On this edition of ST, an interesting, big-ideas-driven conversation with Dr. Jim Norwine, the Regents Professor Emeritus of Geography at Texas A&M University-Kingsville. Dr. Norwine is the editor of a textbook called "A World after Climate Change and Culture-Shift" from Springer Publishers. It's a collection of essays that's described like so at the Springer website: "An international team of environmental and social scientists explain two powerful current change-engines and how their effects, and our responses to them, will transform Earth and humankind into the 22nd-century....

Why do some societies thrive while others fail? What makes certain societies more vengeful, more violent, or more war-driven than others? And what can we who live in the world's modern societies learn from those who dwell in -- or have dwelled in -- the world's traditional societies? Such are the questions we explore on this edition of StudioTulsa.

From public transportation to park spaces, from educational opportunities to crime stats, from ethnic diversity to urban density, how does Tulsa measure up to other cities of its kind throughout the nation? In mid-January, the Tulsa City Council was presented with the annual Quality of Life Report for our city. This report -- per the City Council website, where you can read all of it -- is "an objective analysis of our community, compared to 20 peer cities.

On this installment of ST, we speak by phone with Anthony Barnosky, a Professor of Integrated Biology at UC-Berkeley and a leading scientist specializing on how global change affects biodiversity and ecosystem function.

On this edition of The Best of StudioTulsa, we are listening back to an interesting interview with Paul Bogard, who teaches in the Writing Program at James Madison University. Bogard describes his book, "The End of Night: Searching for Natural Darkness in an Age of Artificial Light," which The Boston Globe has called "lyrical [and] far-reaching....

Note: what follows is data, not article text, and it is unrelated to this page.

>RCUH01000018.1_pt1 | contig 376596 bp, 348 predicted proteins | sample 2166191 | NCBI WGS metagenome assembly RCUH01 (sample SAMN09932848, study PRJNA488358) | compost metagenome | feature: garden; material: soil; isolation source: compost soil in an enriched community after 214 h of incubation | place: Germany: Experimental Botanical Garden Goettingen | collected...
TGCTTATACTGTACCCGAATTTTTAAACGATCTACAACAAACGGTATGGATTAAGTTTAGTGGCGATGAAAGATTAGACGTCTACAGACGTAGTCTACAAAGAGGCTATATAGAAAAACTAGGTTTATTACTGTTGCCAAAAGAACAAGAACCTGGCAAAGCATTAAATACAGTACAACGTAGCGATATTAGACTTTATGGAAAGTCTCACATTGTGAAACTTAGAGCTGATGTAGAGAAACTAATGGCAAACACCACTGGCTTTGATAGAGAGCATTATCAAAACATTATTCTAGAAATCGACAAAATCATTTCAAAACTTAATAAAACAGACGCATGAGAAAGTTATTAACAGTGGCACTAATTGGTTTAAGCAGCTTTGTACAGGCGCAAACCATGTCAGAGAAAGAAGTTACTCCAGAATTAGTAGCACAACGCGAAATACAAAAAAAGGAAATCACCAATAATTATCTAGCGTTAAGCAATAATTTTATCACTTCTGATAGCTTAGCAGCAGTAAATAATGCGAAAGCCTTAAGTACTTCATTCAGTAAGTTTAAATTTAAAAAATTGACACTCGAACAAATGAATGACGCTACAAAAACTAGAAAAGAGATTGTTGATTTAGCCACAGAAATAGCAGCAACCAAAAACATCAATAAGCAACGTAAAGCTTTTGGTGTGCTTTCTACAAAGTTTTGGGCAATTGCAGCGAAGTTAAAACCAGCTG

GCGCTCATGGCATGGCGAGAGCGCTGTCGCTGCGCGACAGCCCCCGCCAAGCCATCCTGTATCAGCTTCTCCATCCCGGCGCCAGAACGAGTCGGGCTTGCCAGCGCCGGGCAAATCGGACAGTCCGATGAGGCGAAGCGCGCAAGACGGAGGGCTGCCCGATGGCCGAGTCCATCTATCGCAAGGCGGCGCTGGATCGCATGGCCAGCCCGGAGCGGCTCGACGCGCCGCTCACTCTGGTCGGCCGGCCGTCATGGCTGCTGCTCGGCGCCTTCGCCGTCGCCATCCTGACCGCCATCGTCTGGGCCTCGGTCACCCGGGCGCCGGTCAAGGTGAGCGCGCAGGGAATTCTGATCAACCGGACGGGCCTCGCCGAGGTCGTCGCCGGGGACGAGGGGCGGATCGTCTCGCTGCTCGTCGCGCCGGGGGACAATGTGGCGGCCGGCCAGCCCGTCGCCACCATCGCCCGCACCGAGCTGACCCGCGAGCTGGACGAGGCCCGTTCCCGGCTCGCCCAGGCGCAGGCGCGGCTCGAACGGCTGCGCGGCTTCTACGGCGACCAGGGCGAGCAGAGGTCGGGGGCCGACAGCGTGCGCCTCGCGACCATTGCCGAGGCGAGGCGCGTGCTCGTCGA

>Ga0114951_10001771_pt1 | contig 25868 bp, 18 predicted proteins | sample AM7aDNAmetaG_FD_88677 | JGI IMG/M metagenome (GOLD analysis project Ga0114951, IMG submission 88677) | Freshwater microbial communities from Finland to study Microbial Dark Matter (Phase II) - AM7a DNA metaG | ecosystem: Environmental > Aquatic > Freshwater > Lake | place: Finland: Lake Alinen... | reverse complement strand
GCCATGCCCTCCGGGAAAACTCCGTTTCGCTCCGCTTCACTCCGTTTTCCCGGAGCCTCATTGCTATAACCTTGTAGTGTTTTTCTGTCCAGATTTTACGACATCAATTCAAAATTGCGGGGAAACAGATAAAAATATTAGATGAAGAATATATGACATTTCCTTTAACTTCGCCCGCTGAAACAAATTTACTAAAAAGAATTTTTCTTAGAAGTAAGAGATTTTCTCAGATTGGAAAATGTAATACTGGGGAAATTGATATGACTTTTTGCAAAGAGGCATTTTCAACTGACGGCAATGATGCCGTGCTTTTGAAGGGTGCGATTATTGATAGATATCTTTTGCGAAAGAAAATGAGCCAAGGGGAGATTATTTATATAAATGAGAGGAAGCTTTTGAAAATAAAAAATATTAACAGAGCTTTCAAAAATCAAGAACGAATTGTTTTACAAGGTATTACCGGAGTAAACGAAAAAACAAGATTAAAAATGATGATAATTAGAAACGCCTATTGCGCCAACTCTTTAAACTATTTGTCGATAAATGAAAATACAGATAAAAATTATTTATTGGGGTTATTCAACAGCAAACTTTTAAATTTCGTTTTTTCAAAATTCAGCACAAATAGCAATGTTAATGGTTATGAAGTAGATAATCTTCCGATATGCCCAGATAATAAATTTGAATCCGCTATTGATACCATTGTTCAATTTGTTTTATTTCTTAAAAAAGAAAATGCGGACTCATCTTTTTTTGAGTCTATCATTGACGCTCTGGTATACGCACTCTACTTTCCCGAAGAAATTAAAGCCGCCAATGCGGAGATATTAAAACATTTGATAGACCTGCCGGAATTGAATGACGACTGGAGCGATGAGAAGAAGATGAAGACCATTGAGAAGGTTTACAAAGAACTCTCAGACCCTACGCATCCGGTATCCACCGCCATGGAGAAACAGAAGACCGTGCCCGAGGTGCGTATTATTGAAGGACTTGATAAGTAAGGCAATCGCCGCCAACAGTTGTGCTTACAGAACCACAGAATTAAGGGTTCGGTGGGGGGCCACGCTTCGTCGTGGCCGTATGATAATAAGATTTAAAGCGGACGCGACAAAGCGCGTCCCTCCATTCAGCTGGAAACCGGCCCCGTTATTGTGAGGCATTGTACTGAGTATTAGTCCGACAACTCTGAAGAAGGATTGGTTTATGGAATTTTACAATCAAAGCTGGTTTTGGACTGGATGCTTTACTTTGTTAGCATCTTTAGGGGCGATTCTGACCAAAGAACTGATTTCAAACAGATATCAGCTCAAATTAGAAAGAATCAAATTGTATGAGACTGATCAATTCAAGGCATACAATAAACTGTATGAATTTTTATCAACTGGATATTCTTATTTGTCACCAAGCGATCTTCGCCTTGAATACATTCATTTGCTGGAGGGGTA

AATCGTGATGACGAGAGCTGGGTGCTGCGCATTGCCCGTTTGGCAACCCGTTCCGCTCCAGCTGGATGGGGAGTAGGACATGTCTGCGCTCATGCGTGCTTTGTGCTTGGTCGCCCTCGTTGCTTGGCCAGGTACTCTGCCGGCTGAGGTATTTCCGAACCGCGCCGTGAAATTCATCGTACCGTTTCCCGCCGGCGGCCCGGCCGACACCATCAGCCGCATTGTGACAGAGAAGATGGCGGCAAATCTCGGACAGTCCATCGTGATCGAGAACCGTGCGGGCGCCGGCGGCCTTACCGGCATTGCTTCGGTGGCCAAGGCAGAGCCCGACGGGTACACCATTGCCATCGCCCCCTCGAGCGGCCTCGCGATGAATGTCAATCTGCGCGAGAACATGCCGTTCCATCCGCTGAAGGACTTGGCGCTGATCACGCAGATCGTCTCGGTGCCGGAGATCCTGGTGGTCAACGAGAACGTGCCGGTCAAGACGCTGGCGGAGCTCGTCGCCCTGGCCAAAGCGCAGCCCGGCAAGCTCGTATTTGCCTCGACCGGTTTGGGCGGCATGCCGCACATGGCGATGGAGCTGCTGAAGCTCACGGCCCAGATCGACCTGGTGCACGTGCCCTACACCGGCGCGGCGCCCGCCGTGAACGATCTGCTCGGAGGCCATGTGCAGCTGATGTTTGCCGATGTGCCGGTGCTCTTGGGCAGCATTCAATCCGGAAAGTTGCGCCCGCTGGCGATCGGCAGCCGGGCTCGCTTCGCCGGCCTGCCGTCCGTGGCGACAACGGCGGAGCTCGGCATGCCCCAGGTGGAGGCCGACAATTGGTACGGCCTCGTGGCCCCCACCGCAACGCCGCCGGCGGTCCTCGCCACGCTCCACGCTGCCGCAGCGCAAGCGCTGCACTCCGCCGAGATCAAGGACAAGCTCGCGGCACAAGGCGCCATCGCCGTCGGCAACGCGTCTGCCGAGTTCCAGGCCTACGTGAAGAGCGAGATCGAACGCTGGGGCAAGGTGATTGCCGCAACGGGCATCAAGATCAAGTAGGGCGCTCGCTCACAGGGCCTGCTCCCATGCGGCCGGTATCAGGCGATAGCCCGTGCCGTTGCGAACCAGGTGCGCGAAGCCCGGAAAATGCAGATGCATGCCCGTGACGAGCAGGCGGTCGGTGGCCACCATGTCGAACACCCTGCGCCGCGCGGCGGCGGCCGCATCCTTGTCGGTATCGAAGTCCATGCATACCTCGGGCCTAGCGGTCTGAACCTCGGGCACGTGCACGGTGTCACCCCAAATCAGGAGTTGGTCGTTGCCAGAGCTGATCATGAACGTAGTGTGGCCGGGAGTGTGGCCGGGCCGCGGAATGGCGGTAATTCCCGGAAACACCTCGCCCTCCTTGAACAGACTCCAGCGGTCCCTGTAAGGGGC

For the first time ever, the Tulsa Global Alliance, the Gilcrease Museum, and The University of Tulsa were jointly awarded a grant from the Institute of International Education to host more than 70 Fulbright Scholars from around the world at a Fulbright Enrichment Seminar here in our community.

Our guest on ST is Dr. Stephen Marshak, Professor of Geology and Director of the School of Earth, Society, and Environment at the University of Illinois, Urbana-Champaign. As a part of Earth Week, the University of Tulsa's Geosciences Department invited Dr. Marshak for two speaking engagements that occurred here on the TU campus yesterday (the 17th) at noon and 7:30pm. The latter was an address entitled "What's Happening Deep Beneath the Midcontinent?: Tectonics, Earthquakes, and the EarthScope Project in North America's Interior." Dr.

In this age of instant worldwide cell-phone communication, pervasive and incessant Internet connectivity, and 24-7 airline transport, geographical borders and topographical boundaries don't really hold us back anymore. People with the appropriate financial and legal ways and means can basically go wherever their passports might lead them, and those who blog about revolution or social change in one country might well help to trigger the downfall of a government in another country. So, does the old notion or subject (or field of study, for that matter) called geography still matter today?

On today's show, we speak with Dr. Laurence Smith, a professor of geography at UCLA, about his much-discussed book, "The World in 2050: Four Forces Shaping Civilization's Northern Future," which first appeared in 2010 (and which The Wall Street Journal called "lively and impressive...[and] among the first in what promises to be an important publishing category, the explication of how the human landscape will be altered by artificially triggered climate change"). Dr.